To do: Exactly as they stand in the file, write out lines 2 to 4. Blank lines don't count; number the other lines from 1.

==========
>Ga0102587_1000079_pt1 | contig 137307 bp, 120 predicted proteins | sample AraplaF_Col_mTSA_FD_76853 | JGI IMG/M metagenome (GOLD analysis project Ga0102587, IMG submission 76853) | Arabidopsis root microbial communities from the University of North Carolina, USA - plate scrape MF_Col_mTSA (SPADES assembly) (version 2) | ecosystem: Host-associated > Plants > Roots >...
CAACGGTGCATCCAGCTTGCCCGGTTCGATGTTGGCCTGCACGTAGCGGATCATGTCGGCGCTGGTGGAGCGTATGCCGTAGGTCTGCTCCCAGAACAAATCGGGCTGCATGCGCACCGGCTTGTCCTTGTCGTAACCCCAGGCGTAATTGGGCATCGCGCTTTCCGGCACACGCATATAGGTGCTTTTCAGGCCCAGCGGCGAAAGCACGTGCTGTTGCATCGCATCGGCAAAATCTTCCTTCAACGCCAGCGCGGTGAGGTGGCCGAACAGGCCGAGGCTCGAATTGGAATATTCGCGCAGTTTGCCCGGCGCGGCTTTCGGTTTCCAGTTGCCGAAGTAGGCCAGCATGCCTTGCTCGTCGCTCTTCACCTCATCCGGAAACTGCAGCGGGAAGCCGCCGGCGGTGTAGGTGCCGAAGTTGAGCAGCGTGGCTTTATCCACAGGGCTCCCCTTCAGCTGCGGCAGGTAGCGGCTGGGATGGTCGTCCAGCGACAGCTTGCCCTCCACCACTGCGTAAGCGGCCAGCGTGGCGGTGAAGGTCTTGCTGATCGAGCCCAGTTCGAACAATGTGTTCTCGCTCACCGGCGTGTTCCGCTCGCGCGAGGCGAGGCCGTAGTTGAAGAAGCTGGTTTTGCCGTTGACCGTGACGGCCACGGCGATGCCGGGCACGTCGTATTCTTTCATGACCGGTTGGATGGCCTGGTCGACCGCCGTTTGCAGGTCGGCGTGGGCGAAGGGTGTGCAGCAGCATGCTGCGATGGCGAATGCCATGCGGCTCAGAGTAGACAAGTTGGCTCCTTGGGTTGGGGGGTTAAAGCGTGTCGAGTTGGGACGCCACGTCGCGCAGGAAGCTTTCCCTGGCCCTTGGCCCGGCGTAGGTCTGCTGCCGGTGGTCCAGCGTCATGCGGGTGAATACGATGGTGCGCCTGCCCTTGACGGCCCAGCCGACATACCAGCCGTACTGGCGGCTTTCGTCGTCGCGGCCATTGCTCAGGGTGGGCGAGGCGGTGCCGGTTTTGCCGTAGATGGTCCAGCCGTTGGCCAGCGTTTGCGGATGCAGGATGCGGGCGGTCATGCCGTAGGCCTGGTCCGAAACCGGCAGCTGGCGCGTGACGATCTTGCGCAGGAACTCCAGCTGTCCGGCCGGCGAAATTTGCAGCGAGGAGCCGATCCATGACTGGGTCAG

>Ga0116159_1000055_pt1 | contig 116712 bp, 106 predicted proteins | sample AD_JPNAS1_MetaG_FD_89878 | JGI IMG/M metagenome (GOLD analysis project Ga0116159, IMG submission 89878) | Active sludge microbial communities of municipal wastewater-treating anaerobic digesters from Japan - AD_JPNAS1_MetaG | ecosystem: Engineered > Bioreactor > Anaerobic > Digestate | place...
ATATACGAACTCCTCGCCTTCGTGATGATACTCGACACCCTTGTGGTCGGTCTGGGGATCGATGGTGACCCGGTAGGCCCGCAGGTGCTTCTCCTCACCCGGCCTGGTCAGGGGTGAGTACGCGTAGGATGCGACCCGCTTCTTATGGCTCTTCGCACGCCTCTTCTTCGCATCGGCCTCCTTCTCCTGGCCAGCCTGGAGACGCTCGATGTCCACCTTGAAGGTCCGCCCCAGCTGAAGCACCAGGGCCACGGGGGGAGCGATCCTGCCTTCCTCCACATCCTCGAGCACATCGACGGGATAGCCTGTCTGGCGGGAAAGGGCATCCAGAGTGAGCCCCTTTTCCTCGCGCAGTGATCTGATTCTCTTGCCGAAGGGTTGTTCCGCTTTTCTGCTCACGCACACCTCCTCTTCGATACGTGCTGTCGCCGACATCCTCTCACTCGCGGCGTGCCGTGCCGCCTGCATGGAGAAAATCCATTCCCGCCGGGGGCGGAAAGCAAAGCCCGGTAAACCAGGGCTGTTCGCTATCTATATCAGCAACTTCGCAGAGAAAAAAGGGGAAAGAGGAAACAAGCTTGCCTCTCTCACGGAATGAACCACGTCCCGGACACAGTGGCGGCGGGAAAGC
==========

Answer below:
CAACGGTGCATCCAGCTTGCCCGGTTCGATGTTGGCCTGCACGTAGCGGATCATGTCGGCGCTGGTGGAGCGTATGCCGTAGGTCTGCTCCCAGAACAAATCGGGCTGCATGCGCACCGGCTTGTCCTTGTCGTAACCCCAGGCGTAATTGGGCATCGCGCTTTCCGGCACACGCATATAGGTGCTTTTCAGGCCCAGCGGCGAAAGCACGTGCTGTTGCATCGCATCGGCAAAATCTTCCTTCAACGCCAGCGCGGTGAGGTGGCCGAACAGGCCGAGGCTCGAATTGGAATATTCGCGCAGTTTGCCCGGCGCGGCTTTCGGTTTCCAGTTGCCGAAGTAGGCCAGCATGCCTTGCTCGTCGCTCTTCACCTCATCCGGAAACTGCAGCGGGAAGCCGCCGGCGGTGTAGGTGCCGAAGTTGAGCAGCGTGGCTTTATCCACAGGGCTCCCCTTCAGCTGCGGCAGGTAGCGGCTGGGATGGTCGTCCAGCGACAGCTTGCCCTCCACCACTGCGTAAGCGGCCAGCGTGGCGGTGAAGGTCTTGCTGATCGAGCCCAGTTCGAACAATGTGTTCTCGCTCACCGGCGTGTTCCGCTCGCGCGAGGCGAGGCCGTAGTTGAAGAAGCTGGTTTTGCCGTTGACCGTGACGGCCACGGCGATGCCGGGCACGTCGTATTCTTTCATGACCGGTTGGATGGCCTGGTCGACCGCCGTTTGCAGGTCGGCGTGGGCGAAGGGTGTGCAGCAGCATGCTGCGATGGCGAATGCCATGCGGCTCAGAGTAGACAAGTTGGCTCCTTGGGTTGGGGGGTTAAAGCGTGTCGAGTTGGGACGCCACGTCGCGCAGGAAGCTTTCCCTGGCCCTTGGCCCGGCGTAGGTCTGCTGCCGGTGGTCCAGCGTCATGCGGGTGAATACGATGGTGCGCCTGCCCTTGACGGCCCAGCCGACATACCAGCCGTACTGGCGGCTTTCGTCGTCGCGGCCATTGCTCAGGGTGGGCGAGGCGGTGCCGGTTTTGCCGTAGATGGTCCAGCCGTTGGCCAGCGTTTGCGGATGCAGGATGCGGGCGGTCATGCCGTAGGCCTGGTCCGAAACCGGCAGCTGGCGCGTGACGATCTTGCGCAGGAACTCCAGCTGTCCGGCCGGCGAAATTTGCAGCGAGGAGCCGATCCATGACTGGGTCAG

>Ga0116159_1000055_pt1 | contig 116712 bp, 106 predicted proteins | sample AD_JPNAS1_MetaG_FD_89878 | JGI IMG/M metagenome (GOLD analysis project Ga0116159, IMG submission 89878) | Active sludge microbial communities of municipal wastewater-treating anaerobic digesters from Japan - AD_JPNAS1_MetaG | ecosystem: Engineered > Bioreactor > Anaerobic > Digestate | place...
ATATACGAACTCCTCGCCTTCGTGATGATACTCGACACCCTTGTGGTCGGTCTGGGGATCGATGGTGACCCGGTAGGCCCGCAGGTGCTTCTCCTCACCCGGCCTGGTCAGGGGTGAGTACGCGTAGGATGCGACCCGCTTCTTATGGCTCTTCGCACGCCTCTTCTTCGCATCGGCCTCCTTCTCCTGGCCAGCCTGGAGACGCTCGATGTCCACCTTGAAGGTCCGCCCCAGCTGAAGCACCAGGGCCACGGGGGGAGCGATCCTGCCTTCCTCCACATCCTCGAGCACATCGACGGGATAGCCTGTCTGGCGGGAAAGGGCATCCAGAGTGAGCCCCTTTTCCTCGCGCAGTGATCTGATTCTCTTGCCGAAGGGTTGTTCCGCTTTTCTGCTCACGCACACCTCCTCTTCGATACGTGCTGTCGCCGACATCCTCTCACTCGCGGCGTGCCGTGCCGCCTGCATGGAGAAAATCCATTCCCGCCGGGGGCGGAAAGCAAAGCCCGGTAAACCAGGGCTGTTCGCTATCTATATCAGCAACTTCGCAGAGAAAAAAGGGGAAAGAGGAAACAAGCTTGCCTCTCTCACGGAATGAACCACGTCCCGGACACAGTGGCGGCGGGAAAGC